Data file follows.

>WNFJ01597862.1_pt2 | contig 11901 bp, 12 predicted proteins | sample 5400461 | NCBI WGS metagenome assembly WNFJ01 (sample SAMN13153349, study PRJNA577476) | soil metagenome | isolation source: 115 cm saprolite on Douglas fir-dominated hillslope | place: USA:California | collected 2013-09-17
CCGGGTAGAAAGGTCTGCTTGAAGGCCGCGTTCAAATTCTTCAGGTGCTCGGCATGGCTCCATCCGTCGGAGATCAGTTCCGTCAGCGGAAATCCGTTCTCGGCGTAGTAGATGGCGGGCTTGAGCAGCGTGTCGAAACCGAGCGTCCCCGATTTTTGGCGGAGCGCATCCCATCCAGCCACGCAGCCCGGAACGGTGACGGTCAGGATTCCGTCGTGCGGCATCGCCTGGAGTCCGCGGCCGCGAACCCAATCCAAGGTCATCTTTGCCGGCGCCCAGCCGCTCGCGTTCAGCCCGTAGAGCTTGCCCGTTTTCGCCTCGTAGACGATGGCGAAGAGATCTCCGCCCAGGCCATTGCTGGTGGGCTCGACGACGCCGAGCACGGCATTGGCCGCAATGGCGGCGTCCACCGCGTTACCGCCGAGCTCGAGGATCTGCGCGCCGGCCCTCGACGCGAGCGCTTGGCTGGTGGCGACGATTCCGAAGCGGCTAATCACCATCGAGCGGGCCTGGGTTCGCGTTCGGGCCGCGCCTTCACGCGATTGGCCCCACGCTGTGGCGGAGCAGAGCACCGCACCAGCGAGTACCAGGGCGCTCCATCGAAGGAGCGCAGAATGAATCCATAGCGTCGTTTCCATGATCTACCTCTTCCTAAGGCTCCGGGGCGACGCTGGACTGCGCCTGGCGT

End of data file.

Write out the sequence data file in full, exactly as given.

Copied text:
>WNFJ01597862.1_pt2 | contig 11901 bp, 12 predicted proteins | sample 5400461 | NCBI WGS metagenome assembly WNFJ01 (sample SAMN13153349, study PRJNA577476) | soil metagenome | isolation source: 115 cm saprolite on Douglas fir-dominated hillslope | place: USA:California | collected 2013-09-17
CCGGGTAGAAAGGTCTGCTTGAAGGCCGCGTTCAAATTCTTCAGGTGCTCGGCATGGCTCCATCCGTCGGAGATCAGTTCCGTCAGCGGAAATCCGTTCTCGGCGTAGTAGATGGCGGGCTTGAGCAGCGTGTCGAAACCGAGCGTCCCCGATTTTTGGCGGAGCGCATCCCATCCAGCCACGCAGCCCGGAACGGTGACGGTCAGGATTCCGTCGTGCGGCATCGCCTGGAGTCCGCGGCCGCGAACCCAATCCAAGGTCATCTTTGCCGGCGCCCAGCCGCTCGCGTTCAGCCCGTAGAGCTTGCCCGTTTTCGCCTCGTAGACGATGGCGAAGAGATCTCCGCCCAGGCCATTGCTGGTGGGCTCGACGACGCCGAGCACGGCATTGGCCGCAATGGCGGCGTCCACCGCGTTACCGCCGAGCTCGAGGATCTGCGCGCCGGCCCTCGACGCGAGCGCTTGGCTGGTGGCGACGATTCCGAAGCGGCTAATCACCATCGAGCGGGCCTGGGTTCGCGTTCGGGCCGCGCCTTCACGCGATTGGCCCCACGCTGTGGCGGAGCAGAGCACCGCACCAGCGAGTACCAGGGCGCTCCATCGAAGGAGCGCAGAATGAATCCATAGCGTCGTTTCCATGATCTACCTCTTCCTAAGGCTCCGGGGCGACGCTGGACTGCGCCTGGCGT